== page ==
I was scared!

An experience of work place bullying and a loss of identity lead me to counselling. Turning up up to a clinic I hovered outside for a few minutes waiting for my feet (and confidence) to walk me through that door.  My feet eventually took me in, and I went over to the reception desk where I said something along the lines of “I have seen on your website you have counselling facilities, I have no idea what kind I need but I think I need to speak to someone”.  The reception asked if she thought it was a general talking therapy of something called cognitive behavioural therapy.  I said it was probably more a talking therapy as I no idea what the other one was.  I said talking would be a good place to start and if I needed the other one then I was sure that would become apparent.  The receptionist recommended a particular person and an appointment was set up for the following week. 

The counselling room

The following week I turned up in that waiting room and waited for my allocated time.  My counsellor appeared and I was taken upstairs to a room at the back of the building.  The room was red with a big floor to ceiling window and a net curtain.  Through the window I could watch the planes going into London Heathrow too.  Also, in the room there were two armchairs along with a desk and a desk chair.  I decided to sit in one of the armchairs as it looked comfortable.  Next to the armchair was a smaller table with a box of tissues on it.  

A room of safety

This was to become the room of safety, whatever was said in this room was not going to be judged.  I could say whatever I wanted and all that was going to happen was listening from my counsellor and talking by me.  One particular session I sat in my outdoor jacket and winter hat, I can’t remember the ins and outs of why but the counsellor didn’t even bat an eyelid. I was safe so we continued. As I have said it was a safe room at the time, I needed it.  

What did my counsellor do?

My counsellor listened to whatever was troubling me on that day, helped me navigate my troubles back into a reasonable thought and sometimes offered a solution to the problem.  They made me do the work, they didn’t turn around and say this is what you should do, and this is what I think is right. I liked that approach and it worked for me.  

Over the two years

As I have said I was there for about two years and we navigated a lot of different topics from work to family to travelling to love to relationships to Rosie (I had met Rosie a year in) to what other people think to exercise to LGBT issues to what makes me feel good and so on.  I am not going to go into the ins and outs of what was said as that is a very private matter.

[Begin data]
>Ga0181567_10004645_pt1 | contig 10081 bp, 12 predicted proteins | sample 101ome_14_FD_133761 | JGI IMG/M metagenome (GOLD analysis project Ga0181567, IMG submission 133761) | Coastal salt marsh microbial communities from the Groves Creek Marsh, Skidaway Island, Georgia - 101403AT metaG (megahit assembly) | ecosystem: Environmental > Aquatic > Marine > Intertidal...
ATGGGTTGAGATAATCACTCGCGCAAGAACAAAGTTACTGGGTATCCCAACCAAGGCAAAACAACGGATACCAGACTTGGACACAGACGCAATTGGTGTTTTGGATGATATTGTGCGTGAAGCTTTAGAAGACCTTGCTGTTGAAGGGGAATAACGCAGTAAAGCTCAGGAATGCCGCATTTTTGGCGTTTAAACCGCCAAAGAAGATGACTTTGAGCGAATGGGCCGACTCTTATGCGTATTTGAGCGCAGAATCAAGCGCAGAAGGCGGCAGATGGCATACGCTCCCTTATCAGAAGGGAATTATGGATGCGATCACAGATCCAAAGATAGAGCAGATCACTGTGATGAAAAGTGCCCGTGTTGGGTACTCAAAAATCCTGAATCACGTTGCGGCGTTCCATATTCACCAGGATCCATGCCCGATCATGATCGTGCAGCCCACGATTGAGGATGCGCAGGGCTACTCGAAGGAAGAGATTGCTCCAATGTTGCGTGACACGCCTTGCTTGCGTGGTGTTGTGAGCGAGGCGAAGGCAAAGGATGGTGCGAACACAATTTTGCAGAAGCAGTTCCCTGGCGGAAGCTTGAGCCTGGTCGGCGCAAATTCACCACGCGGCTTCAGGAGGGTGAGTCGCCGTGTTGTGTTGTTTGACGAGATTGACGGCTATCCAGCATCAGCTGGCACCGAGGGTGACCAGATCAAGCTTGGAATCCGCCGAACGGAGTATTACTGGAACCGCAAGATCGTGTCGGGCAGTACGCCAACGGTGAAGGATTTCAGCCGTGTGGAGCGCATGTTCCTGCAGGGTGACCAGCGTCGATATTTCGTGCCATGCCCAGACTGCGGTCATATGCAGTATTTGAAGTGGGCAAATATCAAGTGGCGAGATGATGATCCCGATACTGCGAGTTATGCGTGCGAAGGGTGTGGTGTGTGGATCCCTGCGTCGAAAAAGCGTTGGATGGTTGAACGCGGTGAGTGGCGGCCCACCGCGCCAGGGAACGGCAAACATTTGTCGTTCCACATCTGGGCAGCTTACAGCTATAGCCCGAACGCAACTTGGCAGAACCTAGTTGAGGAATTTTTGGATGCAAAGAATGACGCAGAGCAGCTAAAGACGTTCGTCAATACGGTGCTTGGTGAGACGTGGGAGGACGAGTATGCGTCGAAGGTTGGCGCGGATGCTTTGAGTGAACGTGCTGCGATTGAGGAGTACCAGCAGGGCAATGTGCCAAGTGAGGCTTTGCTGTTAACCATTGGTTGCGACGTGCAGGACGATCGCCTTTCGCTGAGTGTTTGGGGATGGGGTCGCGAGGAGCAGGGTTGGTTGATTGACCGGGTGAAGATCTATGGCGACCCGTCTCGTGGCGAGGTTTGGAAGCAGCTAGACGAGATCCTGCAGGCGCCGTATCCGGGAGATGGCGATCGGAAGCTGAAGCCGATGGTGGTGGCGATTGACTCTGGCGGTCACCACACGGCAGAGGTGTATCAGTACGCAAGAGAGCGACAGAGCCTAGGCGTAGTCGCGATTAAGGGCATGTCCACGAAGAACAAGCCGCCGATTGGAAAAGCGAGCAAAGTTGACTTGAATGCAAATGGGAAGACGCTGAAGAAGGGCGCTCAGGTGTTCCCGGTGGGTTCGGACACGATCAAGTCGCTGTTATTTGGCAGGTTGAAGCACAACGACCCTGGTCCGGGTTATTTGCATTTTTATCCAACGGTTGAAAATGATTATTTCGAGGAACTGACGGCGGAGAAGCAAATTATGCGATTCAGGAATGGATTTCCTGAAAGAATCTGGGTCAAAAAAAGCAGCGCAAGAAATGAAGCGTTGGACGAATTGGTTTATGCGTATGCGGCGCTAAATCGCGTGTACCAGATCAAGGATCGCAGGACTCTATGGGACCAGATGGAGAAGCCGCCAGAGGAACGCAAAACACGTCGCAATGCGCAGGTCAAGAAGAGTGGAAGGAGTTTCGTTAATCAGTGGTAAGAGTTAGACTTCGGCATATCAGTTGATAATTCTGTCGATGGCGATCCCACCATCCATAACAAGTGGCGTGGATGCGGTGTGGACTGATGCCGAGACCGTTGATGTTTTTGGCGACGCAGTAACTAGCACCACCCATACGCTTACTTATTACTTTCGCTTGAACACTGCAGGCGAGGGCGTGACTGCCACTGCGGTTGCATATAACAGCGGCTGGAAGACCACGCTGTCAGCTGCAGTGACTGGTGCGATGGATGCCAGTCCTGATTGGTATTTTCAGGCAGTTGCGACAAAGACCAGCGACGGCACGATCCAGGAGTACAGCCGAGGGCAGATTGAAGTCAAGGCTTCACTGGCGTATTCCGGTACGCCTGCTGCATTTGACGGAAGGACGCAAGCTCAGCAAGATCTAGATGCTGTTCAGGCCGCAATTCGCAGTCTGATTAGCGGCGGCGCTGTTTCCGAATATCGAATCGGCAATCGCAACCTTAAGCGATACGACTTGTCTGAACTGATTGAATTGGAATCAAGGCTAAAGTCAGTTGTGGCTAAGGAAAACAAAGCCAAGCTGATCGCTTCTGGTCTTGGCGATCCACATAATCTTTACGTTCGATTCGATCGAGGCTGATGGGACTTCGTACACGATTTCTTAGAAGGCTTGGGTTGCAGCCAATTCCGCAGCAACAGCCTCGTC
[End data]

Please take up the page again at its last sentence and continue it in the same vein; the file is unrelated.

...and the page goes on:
My family

Do not let anyone push you into telling you what has been discussed within a counselling meeting.  If you are happy to tell them then do so but do not feel obligated and pressured to do so.  Also, remember that you may not want to tell someone (counsellor, friend or family member) on a Tuesday but may be willing to tell them three weeks the following Tuesday.  The time needs to be right for you.  I am a thinker so I will get to the subject but there may be a gap before I do so.  Many of my friends have referred to me as a closed book or a cryptic clue person.  They are probably the one thinking back now going “oh yes” and now have a good laugh about it. 

Today

Today I have my wife to listen to my rants, issues, personal feelings and so on. I also have my family and friends who I turn to. I learnt through counselling that asking for help is ok. No one is going to judge me for doing that. Depending on the situation I willing tell you the ins and outs of something. However, if I don’t feel like it I will say so and that is fine too.

It needs to be right!

Counselling may be recommended to you to help you. Here is my advice: don’t be ashamed or afraid to take it. Obviously different counsellors have different ways and methods of counselling and that is up to them.  The situation needs to be right for you, no one else.  Just you!

Questions

As we have said both Rosie and I have been through counselling. If you have any questions just send us an email or Facebook chat. We are more than happy to help you out.

-Helen